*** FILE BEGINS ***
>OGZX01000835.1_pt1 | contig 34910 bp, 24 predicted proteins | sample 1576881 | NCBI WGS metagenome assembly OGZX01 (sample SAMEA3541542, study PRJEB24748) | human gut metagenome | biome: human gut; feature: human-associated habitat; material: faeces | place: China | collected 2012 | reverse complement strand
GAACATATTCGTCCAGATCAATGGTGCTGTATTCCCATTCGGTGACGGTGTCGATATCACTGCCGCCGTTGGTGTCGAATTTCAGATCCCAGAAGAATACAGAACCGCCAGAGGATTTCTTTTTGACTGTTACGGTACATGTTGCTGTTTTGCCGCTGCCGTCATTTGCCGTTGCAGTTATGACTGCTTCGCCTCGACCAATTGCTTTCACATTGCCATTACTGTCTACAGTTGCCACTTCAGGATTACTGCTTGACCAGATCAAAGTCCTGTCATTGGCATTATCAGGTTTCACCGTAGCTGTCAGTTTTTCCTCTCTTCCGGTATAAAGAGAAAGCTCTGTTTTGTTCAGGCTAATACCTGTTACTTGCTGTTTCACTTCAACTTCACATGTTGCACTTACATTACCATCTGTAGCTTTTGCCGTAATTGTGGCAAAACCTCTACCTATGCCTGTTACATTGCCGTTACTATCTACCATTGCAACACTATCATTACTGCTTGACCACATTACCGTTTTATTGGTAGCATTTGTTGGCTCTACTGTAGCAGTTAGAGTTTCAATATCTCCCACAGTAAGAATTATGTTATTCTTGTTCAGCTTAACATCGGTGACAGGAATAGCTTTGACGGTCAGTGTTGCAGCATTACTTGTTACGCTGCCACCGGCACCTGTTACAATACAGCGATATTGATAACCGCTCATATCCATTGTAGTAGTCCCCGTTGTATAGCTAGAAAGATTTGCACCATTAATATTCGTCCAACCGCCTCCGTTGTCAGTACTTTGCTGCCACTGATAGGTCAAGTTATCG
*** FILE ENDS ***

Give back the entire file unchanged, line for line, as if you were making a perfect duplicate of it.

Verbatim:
>OGZX01000835.1_pt1 | contig 34910 bp, 24 predicted proteins | sample 1576881 | NCBI WGS metagenome assembly OGZX01 (sample SAMEA3541542, study PRJEB24748) | human gut metagenome | biome: human gut; feature: human-associated habitat; material: faeces | place: China | collected 2012 | reverse complement strand
GAACATATTCGTCCAGATCAATGGTGCTGTATTCCCATTCGGTGACGGTGTCGATATCACTGCCGCCGTTGGTGTCGAATTTCAGATCCCAGAAGAATACAGAACCGCCAGAGGATTTCTTTTTGACTGTTACGGTACATGTTGCTGTTTTGCCGCTGCCGTCATTTGCCGTTGCAGTTATGACTGCTTCGCCTCGACCAATTGCTTTCACATTGCCATTACTGTCTACAGTTGCCACTTCAGGATTACTGCTTGACCAGATCAAAGTCCTGTCATTGGCATTATCAGGTTTCACCGTAGCTGTCAGTTTTTCCTCTCTTCCGGTATAAAGAGAAAGCTCTGTTTTGTTCAGGCTAATACCTGTTACTTGCTGTTTCACTTCAACTTCACATGTTGCACTTACATTACCATCTGTAGCTTTTGCCGTAATTGTGGCAAAACCTCTACCTATGCCTGTTACATTGCCGTTACTATCTACCATTGCAACACTATCATTACTGCTTGACCACATTACCGTTTTATTGGTAGCATTTGTTGGCTCTACTGTAGCAGTTAGAGTTTCAATATCTCCCACAGTAAGAATTATGTTATTCTTGTTCAGCTTAACATCGGTGACAGGAATAGCTTTGACGGTCAGTGTTGCAGCATTACTTGTTACGCTGCCACCGGCACCTGTTACAATACAGCGATATTGATAACCGCTCATATCCATTGTAGTAGTCCCCGTTGTATAGCTAGAAAGATTTGCACCATTAATATTCGTCCAACCGCCTCCGTTGTCAGTACTTTGCTGCCACTGATAGGTCAAGTTATCG